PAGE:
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10.02.2020 | Original Article

Augmented Reality during Open Liver Surgery Using a Markerless Non-rigid Registration System

Journal of Gastrointestinal Surgery
Nicolas Golse, Antoine Petit, Maïté Lewin, Eric Vibert, Stéphane Cotin
Wichtige Hinweise
Nicolas Golse and Antoine Petit contributed equally to this work.

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Intraoperative navigation during liver resection remains difficult and requires high radiologic skills because liver anatomy is complex and patient-specific. Augmented reality (AR) during open liver surgery could be helpful to guide hepatectomies and optimize resection margins but faces many challenges when large parenchymal deformations take place. We aimed to experiment a new vision-based AR to assess its clinical feasibility and anatomical accuracy.

Patients and Methods

Based on preoperative CT scan 3-D segmentations, we applied a non-rigid registration method, integrating a physics-based elastic model of the liver, computed in real time using an efficient finite element method. To fit the actual deformations, the model was driven by data provided by a single RGB-D camera. Five livers were considered in this experiment. In vivo AR was performed during hepatectomy (n = 4), with manual handling of the livers resulting in large realistic deformations. Ex vivo experiment (n = 1) consisted in repeated CT scans of explanted whole organ carrying internal metallic landmarks, in fixed deformations, and allowed us to analyze our estimated deformations and quantify spatial errors.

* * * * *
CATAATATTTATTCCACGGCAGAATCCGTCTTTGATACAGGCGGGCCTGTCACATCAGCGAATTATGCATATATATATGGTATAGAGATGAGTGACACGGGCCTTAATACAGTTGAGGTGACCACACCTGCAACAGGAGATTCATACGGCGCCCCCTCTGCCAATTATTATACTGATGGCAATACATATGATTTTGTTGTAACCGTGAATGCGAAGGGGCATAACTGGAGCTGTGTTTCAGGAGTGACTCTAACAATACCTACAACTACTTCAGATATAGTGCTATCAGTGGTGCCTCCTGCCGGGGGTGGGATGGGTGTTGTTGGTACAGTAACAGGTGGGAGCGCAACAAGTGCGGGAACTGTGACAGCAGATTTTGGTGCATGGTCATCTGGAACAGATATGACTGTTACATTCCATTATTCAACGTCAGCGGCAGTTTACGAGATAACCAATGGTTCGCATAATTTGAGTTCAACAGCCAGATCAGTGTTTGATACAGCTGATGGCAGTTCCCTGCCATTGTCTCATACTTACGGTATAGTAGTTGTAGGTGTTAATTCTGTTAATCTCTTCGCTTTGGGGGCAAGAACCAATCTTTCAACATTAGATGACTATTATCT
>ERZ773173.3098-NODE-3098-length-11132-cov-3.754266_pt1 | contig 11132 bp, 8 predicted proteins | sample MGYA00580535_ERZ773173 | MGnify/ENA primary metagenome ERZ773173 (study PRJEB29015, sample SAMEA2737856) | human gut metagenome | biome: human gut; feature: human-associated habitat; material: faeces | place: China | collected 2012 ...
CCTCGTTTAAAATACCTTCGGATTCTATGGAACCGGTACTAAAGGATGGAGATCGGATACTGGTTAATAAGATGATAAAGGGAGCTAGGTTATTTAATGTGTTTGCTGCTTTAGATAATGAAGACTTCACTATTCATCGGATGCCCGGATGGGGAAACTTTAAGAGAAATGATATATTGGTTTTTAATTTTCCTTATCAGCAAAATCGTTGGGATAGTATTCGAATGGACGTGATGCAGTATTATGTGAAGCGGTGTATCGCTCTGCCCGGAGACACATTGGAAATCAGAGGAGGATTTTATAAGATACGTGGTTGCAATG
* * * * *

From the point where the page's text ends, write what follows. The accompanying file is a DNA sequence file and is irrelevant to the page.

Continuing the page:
In vivo AR tests were successfully achieved in all patients with a fast and agile setup installation (< 10 min) and real-time overlay of the virtual anatomy onto the surgical field displayed on an external screen. In addition, an ex vivo quantification demonstrated a 7.9 mm root mean square error for the registration of internal landmarks.


These first experiments of a markerless AR provided promising results, requiring very little equipment and setup time, yet providing real-time AR with satisfactory 3D accuracy. These results must be confirmed in a larger prospective study to definitively assess the impact of such minimally invasive technology on pathological margins and oncological outcomes.

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